2) Did the Afghan President apologized, every time when the Suicide Bombers Massacred the American Soldiers and Civilian Journalists??
    3) What is the role of the Afghanistan President now? Either he have to show US with proof, if he could defend by himself the terrorists or he must serve and appreciated the best interests of American Soldiers, who are getting killed in a Daily base for the Freedom of Afghanistan People.

    The American Soldiers deserve respect by Afghan people and by International Communities as well.
    For the rest of you, who criticized the American Soldiers, SHAME ON YOU!!!
    You can not be there even for One Day.

    March 12, 2012 at 1:46 pm | Reply
    • George Patton

      More right-wing bla-bla-bla being spewed on this web page. This does get old after a while! When are you going to realize the simple fact that we have no business in that country except to exploit their natural resources?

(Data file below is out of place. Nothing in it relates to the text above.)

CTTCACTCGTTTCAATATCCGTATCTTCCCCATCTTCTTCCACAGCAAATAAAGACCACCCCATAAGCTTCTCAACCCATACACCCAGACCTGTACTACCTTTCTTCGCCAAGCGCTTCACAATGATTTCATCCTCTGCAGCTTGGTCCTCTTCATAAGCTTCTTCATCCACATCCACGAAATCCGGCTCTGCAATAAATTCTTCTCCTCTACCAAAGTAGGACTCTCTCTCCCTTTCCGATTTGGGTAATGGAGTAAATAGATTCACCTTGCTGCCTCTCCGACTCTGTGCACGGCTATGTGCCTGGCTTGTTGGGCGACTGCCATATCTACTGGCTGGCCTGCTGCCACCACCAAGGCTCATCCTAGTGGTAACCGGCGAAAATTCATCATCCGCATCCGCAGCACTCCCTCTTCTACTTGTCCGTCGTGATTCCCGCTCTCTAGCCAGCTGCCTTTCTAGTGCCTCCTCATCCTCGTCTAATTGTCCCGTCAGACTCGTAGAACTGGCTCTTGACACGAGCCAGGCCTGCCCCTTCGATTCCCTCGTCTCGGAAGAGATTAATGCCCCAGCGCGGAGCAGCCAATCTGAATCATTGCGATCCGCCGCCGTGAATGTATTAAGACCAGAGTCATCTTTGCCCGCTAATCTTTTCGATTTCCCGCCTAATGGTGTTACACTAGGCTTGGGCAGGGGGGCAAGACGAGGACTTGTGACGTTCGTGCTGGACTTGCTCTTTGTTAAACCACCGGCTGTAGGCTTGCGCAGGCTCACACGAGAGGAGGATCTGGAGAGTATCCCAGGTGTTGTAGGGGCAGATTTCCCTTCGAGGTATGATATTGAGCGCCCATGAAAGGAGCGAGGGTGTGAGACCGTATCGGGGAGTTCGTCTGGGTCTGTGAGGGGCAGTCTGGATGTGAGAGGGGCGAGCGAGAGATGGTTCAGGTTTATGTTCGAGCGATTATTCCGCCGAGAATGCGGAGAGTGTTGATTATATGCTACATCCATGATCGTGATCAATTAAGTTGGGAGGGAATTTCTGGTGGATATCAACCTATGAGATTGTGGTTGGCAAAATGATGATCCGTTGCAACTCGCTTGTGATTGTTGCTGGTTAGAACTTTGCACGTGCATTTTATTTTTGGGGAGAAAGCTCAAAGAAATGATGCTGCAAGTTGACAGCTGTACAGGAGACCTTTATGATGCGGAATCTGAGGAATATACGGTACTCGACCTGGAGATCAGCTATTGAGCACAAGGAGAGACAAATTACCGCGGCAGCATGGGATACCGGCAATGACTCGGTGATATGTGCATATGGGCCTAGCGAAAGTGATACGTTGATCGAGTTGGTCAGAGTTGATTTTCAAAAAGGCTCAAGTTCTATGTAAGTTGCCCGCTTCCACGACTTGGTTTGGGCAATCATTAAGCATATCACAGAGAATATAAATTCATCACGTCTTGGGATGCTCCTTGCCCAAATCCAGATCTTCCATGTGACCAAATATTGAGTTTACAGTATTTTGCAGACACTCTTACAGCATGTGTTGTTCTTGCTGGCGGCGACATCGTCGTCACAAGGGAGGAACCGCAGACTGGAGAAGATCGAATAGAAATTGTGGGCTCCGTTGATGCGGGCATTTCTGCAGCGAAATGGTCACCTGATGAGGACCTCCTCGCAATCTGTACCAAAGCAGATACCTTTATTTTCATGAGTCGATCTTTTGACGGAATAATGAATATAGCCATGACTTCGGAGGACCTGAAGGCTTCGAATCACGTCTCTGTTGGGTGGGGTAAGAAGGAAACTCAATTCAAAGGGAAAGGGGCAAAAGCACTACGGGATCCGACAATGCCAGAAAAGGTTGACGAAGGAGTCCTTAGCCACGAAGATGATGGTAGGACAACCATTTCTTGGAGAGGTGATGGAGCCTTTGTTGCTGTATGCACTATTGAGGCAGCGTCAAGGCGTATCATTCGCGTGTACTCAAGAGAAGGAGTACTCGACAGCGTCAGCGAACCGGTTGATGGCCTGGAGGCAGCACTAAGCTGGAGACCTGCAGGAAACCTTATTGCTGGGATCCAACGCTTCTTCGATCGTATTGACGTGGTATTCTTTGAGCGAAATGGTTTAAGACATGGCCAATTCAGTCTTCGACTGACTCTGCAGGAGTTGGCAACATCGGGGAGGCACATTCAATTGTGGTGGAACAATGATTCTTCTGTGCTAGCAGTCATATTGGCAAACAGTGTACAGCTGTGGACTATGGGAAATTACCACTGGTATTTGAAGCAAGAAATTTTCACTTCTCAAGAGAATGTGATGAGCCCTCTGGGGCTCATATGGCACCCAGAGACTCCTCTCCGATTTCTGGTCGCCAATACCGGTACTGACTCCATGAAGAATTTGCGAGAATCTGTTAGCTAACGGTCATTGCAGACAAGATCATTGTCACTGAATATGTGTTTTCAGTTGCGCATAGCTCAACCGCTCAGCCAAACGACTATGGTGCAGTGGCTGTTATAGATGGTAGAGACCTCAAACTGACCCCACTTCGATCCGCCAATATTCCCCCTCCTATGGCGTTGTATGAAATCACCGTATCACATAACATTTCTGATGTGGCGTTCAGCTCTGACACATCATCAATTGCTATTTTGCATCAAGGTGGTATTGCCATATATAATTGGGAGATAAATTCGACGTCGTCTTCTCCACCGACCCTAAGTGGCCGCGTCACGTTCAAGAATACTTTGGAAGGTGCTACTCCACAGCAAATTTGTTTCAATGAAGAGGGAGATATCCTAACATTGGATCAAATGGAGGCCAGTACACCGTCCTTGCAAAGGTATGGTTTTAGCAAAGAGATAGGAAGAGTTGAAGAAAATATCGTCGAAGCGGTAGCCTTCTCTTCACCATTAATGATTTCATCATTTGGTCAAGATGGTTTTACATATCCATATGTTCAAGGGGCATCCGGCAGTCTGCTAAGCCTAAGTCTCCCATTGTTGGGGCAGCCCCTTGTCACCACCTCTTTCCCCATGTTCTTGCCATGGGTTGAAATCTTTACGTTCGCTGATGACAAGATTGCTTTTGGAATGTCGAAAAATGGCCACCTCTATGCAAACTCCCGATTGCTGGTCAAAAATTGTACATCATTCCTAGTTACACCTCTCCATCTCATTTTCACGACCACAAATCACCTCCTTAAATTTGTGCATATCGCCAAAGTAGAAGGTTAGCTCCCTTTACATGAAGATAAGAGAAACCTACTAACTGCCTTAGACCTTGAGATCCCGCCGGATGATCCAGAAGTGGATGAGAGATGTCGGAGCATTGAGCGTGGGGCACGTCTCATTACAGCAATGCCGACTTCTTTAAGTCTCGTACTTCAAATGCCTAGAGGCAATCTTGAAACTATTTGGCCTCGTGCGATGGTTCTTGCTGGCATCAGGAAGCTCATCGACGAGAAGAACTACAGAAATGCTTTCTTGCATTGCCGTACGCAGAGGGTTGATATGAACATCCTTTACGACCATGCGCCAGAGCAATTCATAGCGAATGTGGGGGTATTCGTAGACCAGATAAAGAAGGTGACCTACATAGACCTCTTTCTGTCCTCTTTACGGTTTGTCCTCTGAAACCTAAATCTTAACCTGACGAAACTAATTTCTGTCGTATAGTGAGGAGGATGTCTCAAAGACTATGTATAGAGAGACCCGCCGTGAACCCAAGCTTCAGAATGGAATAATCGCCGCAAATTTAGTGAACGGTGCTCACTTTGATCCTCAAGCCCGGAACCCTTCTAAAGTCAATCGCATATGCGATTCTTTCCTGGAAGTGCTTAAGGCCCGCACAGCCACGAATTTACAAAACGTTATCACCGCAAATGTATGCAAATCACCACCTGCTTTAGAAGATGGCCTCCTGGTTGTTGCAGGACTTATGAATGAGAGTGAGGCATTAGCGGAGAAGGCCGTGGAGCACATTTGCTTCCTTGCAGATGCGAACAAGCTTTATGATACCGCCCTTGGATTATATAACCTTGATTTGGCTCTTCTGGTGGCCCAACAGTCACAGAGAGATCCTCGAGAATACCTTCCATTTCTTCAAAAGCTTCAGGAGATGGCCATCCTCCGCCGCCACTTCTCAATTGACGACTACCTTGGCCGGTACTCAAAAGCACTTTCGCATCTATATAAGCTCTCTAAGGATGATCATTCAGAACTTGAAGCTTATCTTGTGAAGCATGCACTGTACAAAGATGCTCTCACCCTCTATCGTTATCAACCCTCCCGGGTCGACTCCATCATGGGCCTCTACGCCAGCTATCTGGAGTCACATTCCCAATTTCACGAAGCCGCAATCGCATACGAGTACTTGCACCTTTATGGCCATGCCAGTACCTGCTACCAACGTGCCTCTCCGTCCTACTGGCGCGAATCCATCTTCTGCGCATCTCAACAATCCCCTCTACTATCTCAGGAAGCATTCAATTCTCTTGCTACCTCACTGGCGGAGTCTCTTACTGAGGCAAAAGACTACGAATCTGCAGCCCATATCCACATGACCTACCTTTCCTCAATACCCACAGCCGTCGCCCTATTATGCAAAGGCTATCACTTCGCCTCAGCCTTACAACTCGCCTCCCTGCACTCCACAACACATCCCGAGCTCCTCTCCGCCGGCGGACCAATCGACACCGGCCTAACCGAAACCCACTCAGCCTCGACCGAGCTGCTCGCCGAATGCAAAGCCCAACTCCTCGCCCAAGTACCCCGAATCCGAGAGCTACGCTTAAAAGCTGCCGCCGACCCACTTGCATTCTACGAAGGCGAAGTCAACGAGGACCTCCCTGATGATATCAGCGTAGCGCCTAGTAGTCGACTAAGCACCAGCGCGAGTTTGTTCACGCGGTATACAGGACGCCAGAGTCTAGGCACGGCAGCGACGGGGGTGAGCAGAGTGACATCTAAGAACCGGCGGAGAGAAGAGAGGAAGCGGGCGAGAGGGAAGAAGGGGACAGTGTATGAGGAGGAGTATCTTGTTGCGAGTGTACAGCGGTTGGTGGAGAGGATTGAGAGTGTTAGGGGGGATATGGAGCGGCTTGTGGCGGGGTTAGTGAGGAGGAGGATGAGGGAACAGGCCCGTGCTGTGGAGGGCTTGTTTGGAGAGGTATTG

March 13, 2012 at 8:34 am | Reply
      • 100% ETHIO

        Well, I don't think history will be forgotten easily. Here in America, History matters. The fallen Soldiers will be remembered, their Families will be respected, their stories will be recorded and will remain forever.

        March 14, 2012 at 2:03 pm |
  5. Scott

    We are held to a higher standard. He's one of my people. Off with his head.

    March 17, 2012 at 7:20 pm | Reply
  6. Haileyc Faissalz

    |When I desire to place gallery or LightBox or even a slider on my website I every time try to use jQuery script in favor of that.

    July 25, 2012 at 8:38 am | Reply